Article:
At the pantry, serving over 500 strangers a week, I confronted the same issues that had kept me from religion in the first place. Like church, the food pantry asked me to leave certainty behind, tangled me up with people I didn’t particularly want to know and scared me with its demand for more faith than I was ready to give.

Because my new vocation didn’t turn out to be as simple as going to church on Sundays and declaring myself “saved.” I had to trudge in the rain through housing projects, sit on the curb wiping the runny nose of a psychotic man, take the firing pin out of a battered woman’s Magnum and then stick the gun in a cookie tin in the trunk of my car. I had to struggle with my atheist family, my doubting friends, and the prejudices and traditions of my newfound church.

But I learned that hunger can lead to more life — that by sharing real food, I’d find communion with the most unlikely people; that by eating a piece of bread, I’d experience myself as part of one body. This I believe: that by opening ourselves to strangers, we will taste God.

Independently produced for All Things Considered by Jay Allison and Dan Gediman with John Gregory and Viki Merrick.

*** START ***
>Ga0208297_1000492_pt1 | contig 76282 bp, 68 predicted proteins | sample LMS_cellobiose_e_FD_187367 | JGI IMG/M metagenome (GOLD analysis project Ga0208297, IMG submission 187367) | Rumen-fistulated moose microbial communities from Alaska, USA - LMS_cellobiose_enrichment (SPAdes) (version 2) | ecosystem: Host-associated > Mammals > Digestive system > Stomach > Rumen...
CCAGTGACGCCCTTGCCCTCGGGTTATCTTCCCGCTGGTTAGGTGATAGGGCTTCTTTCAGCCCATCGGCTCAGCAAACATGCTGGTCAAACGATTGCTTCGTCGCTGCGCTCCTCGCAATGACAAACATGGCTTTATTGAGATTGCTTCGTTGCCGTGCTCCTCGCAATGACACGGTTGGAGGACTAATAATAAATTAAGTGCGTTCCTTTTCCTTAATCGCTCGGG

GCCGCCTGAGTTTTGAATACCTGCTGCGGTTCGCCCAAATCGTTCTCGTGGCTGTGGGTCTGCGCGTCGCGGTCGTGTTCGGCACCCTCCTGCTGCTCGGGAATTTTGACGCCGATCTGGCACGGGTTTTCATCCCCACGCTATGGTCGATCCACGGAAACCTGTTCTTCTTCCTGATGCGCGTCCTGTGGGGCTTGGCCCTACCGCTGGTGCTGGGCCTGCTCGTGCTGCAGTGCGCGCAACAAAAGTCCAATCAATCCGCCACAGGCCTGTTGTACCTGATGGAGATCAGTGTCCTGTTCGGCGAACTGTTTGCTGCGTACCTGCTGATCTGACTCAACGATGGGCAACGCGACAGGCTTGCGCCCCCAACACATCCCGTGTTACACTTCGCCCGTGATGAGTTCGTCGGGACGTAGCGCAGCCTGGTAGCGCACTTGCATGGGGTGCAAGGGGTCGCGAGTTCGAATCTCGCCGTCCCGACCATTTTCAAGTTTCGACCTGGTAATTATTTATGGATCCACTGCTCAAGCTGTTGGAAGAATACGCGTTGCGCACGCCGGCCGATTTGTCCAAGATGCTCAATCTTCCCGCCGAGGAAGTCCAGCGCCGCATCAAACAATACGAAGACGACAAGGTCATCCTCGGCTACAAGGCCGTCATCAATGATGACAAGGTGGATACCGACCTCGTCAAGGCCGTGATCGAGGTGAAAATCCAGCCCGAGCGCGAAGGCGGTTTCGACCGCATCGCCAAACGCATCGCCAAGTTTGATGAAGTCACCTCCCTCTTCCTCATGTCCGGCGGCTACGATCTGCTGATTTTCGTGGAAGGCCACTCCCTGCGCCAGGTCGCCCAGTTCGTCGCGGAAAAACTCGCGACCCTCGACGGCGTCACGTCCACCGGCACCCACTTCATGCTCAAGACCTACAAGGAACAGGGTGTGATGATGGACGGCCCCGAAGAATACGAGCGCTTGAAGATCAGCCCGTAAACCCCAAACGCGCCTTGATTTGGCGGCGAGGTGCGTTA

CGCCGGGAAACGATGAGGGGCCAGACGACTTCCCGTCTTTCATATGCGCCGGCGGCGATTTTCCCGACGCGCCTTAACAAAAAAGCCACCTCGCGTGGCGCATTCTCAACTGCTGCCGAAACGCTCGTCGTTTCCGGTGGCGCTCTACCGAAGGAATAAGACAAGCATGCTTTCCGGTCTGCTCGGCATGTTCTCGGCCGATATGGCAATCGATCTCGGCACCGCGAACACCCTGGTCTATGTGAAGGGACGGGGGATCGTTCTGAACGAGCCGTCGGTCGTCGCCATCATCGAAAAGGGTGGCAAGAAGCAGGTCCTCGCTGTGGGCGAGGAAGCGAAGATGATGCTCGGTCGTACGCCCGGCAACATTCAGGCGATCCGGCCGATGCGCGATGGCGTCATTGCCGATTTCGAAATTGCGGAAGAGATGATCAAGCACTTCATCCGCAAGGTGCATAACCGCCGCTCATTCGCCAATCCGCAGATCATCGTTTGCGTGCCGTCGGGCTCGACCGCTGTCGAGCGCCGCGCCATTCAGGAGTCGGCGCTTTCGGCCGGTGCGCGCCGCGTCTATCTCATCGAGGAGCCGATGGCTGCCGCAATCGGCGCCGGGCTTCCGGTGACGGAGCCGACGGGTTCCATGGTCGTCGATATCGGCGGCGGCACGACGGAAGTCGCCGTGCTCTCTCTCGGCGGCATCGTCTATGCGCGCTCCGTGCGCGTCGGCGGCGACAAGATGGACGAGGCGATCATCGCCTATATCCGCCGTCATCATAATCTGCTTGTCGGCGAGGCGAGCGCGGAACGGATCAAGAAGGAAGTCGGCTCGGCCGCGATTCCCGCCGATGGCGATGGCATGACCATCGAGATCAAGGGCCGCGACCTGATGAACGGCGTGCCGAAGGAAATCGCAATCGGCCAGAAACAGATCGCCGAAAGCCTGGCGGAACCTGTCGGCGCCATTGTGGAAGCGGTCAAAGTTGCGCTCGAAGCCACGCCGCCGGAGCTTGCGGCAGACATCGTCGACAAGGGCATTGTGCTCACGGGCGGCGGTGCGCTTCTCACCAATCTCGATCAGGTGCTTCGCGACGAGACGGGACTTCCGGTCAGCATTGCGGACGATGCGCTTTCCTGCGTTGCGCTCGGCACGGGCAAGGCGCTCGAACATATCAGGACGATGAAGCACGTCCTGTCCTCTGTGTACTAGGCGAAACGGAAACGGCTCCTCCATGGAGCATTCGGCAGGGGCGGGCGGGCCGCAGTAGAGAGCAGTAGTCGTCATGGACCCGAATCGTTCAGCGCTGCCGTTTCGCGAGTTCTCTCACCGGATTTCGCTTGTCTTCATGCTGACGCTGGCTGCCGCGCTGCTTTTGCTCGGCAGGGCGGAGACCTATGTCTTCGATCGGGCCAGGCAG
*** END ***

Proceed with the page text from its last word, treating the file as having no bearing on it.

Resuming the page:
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Eric Folkerth is a minister, musician, author and blogger. He is Senior Pastor of Kessler Park UMC United Methodist Church in Dallas, Texas. Previously, he was pastor at Northaven UMC in Dallas for seventeen years. Eric loves to write on topics of spirituality, social justice, music/art and politics. The entries on this blog reflect that diversity of interests. His passion for social justice goes beyond mere words. He’s been arrested at the White House, defending immigrants and “The Dreamers,” and he’s officiated at same sex weddings in his churches, in defiance of what some believe is Methodist teaching. Eric is an avid blogger and published author, and 2017 recipient of the prestigeous Kuchling Humanitarian Award from Dallas’ Black Tie Dinner. (Human Rights Campaign) Eric has led or co-led hundreds of persons on mission trips around the globe, to places such as Mexico, Haiti, Russia, and Nepal. He has worked with lay persons to build ten homes, and one Community Center, in partnership with Habitat for Humanity of Dallas. He’s a popular preacher, and often tackles challenging issues of social justice in his writings and sermons. His wife, Judge Dennise Garcia, is a State District Judge for Dallas, County. As judge of the 303rd Family District Court, she consistently gets high ratings from area lawyers, and was named “best judge” by The Dallas Observer. First elected in 2004, she was the first Latina ever elected to a county-wide bench in Dallas County, and is currently the longest service district judge in that district. She was re-elected for a fourth term in 2018. They have the world’s best daughter, Maria, and an incredible dog, Daisy. Find links to Eric’s music-related websites, at the top of this site’s navigation menu.